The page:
The main decision and the concurring and dissenting opinions in the landmark case of Romulo Neri versus Senate Committees are here at the Supreme Court Website. From the disposing portion in the main ponencia (Justice Leonardo de Castro), I wish to identify the pure, fallacious heart of this infamous decision as the following passage in GR No. 180643 --
The false distinction in the post title is redbolded below:
We grant the petition.
At the outset, a glimpse at the landmark case of Senate v. Ermita becomes imperative. Senate draws in bold strokes the distinction between the legislative and oversight powers of the Congress, as embodied under Sections 21 and 22, respectively, of Article VI of the Constitution, to wit:
SECTION 21. The Senate or the House of Representatives or any of its respective committees may conduct inquiries in aid of legislation in accordance with its duly published rules of procedure. The rights of persons appearing in or affected by such inquiries shall be respected.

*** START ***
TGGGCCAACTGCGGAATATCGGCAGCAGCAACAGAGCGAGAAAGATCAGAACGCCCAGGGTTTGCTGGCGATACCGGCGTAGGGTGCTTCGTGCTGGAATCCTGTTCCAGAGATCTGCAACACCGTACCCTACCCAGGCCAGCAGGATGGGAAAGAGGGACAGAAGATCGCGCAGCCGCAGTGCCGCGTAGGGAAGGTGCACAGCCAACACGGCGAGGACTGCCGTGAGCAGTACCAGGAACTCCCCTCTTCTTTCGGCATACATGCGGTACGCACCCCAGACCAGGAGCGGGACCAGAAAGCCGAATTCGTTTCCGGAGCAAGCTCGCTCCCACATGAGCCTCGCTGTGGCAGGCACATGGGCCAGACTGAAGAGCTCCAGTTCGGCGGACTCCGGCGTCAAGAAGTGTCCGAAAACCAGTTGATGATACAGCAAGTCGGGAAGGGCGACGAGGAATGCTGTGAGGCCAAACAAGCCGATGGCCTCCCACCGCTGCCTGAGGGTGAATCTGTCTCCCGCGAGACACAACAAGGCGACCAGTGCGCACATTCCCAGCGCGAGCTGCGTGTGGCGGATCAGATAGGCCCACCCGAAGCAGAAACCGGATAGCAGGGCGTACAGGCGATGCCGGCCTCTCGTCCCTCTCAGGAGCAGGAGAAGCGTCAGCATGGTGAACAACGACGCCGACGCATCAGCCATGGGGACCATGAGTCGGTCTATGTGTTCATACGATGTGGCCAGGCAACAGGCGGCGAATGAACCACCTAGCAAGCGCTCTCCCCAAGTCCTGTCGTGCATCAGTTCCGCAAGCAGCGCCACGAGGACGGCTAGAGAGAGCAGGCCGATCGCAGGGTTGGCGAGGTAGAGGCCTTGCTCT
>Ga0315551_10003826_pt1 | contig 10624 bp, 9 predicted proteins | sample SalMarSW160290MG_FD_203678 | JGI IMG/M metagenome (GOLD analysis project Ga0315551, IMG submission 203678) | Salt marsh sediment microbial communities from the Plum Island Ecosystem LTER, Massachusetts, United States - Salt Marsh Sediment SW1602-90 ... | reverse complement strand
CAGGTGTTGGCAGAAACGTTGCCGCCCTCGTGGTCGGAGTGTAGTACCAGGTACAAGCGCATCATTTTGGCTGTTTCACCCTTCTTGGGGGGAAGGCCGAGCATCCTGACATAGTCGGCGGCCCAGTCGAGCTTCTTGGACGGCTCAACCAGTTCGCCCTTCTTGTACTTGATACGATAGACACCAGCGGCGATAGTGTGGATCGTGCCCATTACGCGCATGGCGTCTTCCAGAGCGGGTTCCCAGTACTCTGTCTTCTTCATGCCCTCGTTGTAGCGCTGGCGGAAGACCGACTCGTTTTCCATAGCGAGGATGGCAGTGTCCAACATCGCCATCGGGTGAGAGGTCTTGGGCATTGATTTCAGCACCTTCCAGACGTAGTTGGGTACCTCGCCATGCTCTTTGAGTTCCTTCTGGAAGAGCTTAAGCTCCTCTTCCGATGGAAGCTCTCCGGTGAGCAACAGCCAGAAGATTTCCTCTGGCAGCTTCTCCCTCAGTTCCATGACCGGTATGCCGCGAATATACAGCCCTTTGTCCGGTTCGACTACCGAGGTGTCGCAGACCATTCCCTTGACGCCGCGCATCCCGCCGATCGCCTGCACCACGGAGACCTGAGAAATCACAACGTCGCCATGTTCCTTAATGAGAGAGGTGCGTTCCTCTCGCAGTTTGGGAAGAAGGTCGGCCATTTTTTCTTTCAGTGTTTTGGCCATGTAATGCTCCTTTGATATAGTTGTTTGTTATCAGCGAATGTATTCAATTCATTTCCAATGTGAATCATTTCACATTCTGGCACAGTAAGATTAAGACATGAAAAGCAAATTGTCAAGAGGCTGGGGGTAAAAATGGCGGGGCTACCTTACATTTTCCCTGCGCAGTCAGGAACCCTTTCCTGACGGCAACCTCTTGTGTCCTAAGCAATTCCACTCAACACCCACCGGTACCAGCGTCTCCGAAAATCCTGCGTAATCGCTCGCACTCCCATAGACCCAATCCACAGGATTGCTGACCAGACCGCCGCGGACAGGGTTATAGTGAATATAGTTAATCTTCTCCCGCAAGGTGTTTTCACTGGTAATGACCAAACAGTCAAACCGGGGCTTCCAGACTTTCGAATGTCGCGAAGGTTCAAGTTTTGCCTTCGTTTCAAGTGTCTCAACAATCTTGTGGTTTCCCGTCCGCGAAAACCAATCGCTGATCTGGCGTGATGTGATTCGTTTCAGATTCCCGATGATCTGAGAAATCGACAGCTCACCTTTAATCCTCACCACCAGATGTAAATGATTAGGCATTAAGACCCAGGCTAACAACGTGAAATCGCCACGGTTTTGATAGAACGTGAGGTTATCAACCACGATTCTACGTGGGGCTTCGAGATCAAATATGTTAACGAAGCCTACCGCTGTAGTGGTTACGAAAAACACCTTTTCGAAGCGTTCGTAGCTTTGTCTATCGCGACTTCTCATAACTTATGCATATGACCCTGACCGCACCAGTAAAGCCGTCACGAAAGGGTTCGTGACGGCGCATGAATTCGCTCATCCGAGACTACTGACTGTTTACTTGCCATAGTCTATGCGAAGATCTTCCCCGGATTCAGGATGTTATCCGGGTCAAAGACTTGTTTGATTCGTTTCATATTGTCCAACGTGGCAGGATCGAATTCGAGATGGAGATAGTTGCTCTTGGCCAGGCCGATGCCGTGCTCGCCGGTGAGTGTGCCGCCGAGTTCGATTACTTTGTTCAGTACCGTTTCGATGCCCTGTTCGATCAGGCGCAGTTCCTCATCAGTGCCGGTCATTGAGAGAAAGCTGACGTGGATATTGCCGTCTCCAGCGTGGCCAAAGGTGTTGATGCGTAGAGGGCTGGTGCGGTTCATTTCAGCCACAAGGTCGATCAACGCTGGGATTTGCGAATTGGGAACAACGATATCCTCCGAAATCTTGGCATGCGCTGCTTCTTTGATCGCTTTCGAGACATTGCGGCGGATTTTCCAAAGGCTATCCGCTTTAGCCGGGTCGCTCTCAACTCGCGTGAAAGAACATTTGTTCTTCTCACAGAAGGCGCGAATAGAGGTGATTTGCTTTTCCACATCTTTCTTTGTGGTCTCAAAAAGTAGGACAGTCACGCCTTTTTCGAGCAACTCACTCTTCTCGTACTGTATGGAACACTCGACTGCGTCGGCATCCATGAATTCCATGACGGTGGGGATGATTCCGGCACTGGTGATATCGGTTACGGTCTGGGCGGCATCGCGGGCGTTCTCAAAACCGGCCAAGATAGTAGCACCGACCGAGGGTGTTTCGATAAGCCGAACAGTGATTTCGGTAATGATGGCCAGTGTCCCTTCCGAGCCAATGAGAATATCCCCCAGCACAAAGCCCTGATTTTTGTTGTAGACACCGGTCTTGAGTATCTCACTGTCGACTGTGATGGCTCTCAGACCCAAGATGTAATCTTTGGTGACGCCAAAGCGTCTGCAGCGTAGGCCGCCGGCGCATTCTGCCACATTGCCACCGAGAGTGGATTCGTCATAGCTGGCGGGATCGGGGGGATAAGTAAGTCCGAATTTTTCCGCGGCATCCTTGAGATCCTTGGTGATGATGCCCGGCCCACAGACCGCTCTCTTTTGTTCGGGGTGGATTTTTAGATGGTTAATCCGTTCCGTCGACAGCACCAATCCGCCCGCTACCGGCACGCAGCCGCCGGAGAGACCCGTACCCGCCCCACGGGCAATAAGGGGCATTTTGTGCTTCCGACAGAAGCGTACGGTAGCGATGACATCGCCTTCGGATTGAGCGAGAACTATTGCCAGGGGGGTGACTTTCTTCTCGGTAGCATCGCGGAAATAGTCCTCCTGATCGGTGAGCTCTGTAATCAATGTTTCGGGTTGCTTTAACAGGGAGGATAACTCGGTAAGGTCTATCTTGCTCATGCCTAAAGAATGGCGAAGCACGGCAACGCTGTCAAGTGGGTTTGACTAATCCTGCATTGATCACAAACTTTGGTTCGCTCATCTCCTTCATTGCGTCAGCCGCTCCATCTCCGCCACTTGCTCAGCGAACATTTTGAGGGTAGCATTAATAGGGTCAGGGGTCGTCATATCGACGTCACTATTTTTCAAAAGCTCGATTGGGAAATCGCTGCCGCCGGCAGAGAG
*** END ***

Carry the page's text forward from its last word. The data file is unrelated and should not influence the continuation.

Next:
SECTION 22. The heads of department may upon their own initiative, with the consent of the President, or upon the request of either House, or as the rules of each House shall provide, appear before and be heard by such House on any matter pertaining to their departments. Written questions shall be submitted to the President of the Senate or the Speaker of the House of Representatives at least three days before their scheduled appearance. Interpellations shall not be limited to written questions, but may cover matters related thereto. When the security of the state or the public interest so requires and the President so states in writing, the appearance shall be conducted in executive session.